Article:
On a Great Battlefield
The Making, Management, and Memory of Gettysburg National Military Park, 1933-2012
- Author(s): Murray, Jennifer M.
- Imprint: Univ Tennessee Press
- Publication Date: 2014-07-31
- Status: Active
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Of the more than seventy sites associated with the Civil War era that the National Park Service manages, none hold more national appeal and recognition than Gettysburg National Military Park. Welcoming more than one million visitors annually from across the nation and around the world, the National Park Service at Gettysburg holds the enormous responsibility of preserving the war’s “hallowed ground” and educating the public, not only on the battle, but also about the Civil War as the nation’s defining moment. Although historians and enthusiasts continually add to the shelves of Gettysburg scholarship, they have paid only minimal attention to the battlefield itself and the process of preserving,interpreting, and remembering the bloodiest battle of the Civil War.
In On a Great Battlefield, Jennifer M. Murray provides a critical perspective to Gettysburg historiography by offering an in-depth exploration of the national military park and how the Gettysburg battlefield has evolved since the National Park Service acquired the site in August 1933.
As Murray reveals, the history of the Gettysburg battlefield underscores the complexity of preserving and interpreting a historic landscape. After a short overview of early efforts to preserve the battlefield by the Gettysburg Battlefield Memorial Association (1864-1895) and the United States War Department (1895-1933), Murray chronicles the administration of the National Park Service and the multitude of external factors–including the Great Depression, the New Deal, World War II, the Civil War Centennial, and recent sesquicentennial celebrations–that influenced operations and molded Americans’ understanding of the battle and its history. Haphazard landscape practices, promotion of tourism, encouragement of recreational pursuits, ill-defined policies of preserving cultural resources, and the inevitable turnover of administrators guided by very different preservation values regularly influenced the direction of the park and the presentation of the Civil War’s popular memory. By highlighting the complicated nexus between preservation, tourism, popular culture, interpretation, and memory, On a Great Battlefield provides a unique perspective on the Mecca of Civil War landscapes.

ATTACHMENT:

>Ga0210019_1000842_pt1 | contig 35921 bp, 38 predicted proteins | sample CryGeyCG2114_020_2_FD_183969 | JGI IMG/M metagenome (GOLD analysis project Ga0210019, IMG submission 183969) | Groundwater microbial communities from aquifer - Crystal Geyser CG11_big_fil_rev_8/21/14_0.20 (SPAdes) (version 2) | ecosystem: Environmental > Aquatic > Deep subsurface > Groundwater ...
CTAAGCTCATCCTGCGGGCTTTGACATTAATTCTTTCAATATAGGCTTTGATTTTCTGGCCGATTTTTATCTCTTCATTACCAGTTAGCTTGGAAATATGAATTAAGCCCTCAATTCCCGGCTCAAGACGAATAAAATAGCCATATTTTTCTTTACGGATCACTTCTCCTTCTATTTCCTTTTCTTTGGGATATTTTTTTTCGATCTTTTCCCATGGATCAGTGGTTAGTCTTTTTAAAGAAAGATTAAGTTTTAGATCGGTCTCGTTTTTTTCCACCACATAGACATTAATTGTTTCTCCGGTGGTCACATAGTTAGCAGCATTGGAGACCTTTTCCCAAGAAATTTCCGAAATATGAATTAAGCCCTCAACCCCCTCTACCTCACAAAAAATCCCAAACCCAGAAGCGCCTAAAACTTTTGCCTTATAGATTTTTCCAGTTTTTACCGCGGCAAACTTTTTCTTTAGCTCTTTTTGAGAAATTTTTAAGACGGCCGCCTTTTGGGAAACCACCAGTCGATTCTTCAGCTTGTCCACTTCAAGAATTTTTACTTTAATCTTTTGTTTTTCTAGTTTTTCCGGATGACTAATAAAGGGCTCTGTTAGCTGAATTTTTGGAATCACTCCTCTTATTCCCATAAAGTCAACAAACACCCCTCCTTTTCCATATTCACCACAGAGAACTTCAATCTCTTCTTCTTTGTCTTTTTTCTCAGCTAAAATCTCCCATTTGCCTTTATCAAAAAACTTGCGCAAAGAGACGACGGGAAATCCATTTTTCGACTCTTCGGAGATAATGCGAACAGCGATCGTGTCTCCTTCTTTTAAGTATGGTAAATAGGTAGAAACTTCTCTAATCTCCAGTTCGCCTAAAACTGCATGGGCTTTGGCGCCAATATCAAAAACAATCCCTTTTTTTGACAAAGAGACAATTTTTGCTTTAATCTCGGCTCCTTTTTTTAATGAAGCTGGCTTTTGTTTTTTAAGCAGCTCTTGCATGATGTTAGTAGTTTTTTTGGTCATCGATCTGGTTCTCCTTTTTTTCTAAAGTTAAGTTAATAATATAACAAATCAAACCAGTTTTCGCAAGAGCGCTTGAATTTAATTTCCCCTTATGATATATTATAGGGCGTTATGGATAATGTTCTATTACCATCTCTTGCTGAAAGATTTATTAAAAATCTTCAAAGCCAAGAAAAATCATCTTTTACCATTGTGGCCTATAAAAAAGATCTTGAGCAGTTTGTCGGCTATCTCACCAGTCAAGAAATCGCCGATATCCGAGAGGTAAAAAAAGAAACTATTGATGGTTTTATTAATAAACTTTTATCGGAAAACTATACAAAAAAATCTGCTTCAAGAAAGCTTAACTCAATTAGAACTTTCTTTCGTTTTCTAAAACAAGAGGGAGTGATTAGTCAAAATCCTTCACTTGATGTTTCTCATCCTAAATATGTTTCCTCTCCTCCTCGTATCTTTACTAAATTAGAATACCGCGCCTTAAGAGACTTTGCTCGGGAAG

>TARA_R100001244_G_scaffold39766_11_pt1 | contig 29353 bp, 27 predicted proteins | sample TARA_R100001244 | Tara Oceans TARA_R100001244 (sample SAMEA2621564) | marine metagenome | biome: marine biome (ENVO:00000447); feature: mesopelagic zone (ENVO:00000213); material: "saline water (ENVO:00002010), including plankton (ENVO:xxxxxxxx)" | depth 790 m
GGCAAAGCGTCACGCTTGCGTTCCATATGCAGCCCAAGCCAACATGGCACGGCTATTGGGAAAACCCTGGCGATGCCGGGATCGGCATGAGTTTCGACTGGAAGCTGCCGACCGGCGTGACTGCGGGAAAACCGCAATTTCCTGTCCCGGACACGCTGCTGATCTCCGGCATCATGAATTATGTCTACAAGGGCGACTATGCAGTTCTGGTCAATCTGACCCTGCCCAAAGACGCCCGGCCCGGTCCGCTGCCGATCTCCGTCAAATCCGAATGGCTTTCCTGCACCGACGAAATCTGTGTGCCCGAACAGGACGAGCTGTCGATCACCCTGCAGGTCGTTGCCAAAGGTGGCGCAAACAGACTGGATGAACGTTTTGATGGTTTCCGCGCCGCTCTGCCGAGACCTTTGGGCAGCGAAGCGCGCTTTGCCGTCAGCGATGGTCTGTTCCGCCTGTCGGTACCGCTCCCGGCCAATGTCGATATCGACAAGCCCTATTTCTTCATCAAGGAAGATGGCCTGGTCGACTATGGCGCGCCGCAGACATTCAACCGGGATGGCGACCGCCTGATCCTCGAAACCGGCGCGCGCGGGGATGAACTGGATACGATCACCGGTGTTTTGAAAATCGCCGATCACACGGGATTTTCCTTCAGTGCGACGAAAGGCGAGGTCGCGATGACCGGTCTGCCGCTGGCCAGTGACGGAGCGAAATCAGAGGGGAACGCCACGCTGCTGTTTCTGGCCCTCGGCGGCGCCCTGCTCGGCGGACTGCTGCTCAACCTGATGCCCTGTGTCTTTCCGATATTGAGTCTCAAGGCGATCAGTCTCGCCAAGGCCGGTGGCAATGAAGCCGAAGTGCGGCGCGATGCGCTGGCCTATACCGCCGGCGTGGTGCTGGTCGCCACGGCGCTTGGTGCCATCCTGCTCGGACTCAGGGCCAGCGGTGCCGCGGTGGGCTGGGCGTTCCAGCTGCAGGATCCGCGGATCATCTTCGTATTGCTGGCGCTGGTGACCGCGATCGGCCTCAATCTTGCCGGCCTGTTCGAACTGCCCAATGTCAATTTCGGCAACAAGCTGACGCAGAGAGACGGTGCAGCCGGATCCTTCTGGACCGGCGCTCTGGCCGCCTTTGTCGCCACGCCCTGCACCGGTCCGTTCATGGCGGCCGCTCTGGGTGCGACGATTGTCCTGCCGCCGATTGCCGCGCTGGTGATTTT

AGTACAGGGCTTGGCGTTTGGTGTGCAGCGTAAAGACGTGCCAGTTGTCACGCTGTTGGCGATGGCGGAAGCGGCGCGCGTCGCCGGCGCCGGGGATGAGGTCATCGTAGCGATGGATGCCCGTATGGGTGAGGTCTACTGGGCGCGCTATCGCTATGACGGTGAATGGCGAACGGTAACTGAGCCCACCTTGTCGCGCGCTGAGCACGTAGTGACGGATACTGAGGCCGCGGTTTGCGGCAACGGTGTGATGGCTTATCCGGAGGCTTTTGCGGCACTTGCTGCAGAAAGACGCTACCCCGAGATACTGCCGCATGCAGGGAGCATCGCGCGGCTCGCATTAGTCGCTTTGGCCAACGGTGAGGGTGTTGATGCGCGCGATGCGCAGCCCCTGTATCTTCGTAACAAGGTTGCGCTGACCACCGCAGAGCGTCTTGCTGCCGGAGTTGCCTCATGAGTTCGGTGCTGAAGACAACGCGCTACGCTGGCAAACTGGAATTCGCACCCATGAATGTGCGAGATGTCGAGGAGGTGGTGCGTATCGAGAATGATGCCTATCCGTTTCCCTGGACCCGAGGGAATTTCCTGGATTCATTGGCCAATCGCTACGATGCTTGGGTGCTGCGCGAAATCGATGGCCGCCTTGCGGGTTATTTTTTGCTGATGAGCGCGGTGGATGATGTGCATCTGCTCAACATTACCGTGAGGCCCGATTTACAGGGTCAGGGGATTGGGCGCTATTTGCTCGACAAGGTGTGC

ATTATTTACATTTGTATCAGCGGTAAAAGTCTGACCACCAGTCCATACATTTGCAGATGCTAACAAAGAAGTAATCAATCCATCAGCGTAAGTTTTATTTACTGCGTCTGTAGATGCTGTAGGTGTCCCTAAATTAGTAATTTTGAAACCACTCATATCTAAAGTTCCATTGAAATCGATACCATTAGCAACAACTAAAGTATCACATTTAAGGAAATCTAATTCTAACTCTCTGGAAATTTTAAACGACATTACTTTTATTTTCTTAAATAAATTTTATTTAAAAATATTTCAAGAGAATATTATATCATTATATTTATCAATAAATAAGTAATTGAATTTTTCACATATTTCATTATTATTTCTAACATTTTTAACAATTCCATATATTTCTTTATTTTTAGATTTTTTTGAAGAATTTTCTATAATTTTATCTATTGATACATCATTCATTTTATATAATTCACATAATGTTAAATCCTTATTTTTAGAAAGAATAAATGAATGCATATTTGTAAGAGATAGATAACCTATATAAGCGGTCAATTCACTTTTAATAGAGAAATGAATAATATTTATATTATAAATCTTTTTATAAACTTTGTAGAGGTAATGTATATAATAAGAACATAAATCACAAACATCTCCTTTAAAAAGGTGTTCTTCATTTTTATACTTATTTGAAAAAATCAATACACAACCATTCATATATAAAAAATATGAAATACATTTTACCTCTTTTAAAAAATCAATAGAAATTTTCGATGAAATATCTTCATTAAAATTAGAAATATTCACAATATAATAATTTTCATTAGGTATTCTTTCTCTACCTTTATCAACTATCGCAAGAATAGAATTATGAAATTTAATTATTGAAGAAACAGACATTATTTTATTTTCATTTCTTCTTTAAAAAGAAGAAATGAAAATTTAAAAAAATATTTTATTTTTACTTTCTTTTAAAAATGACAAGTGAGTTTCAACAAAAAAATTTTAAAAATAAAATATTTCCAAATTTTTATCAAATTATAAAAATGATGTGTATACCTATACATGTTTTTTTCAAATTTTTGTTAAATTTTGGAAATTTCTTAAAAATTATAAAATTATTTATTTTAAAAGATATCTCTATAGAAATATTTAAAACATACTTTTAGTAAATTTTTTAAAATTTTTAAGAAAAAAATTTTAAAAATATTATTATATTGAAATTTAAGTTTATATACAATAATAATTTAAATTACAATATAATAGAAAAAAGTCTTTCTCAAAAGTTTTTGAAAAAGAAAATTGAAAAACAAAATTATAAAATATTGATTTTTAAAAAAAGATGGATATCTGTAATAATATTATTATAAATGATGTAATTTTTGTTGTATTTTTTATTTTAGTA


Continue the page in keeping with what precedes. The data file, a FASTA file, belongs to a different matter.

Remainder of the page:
Jennifer M. Murray, assistant professor of history at the University of Virginia’s College at Wise, is the author of The Civil War Begins. Her articles have appeared in Civil War History, Civil War Times, and Civil War Times Illustrated.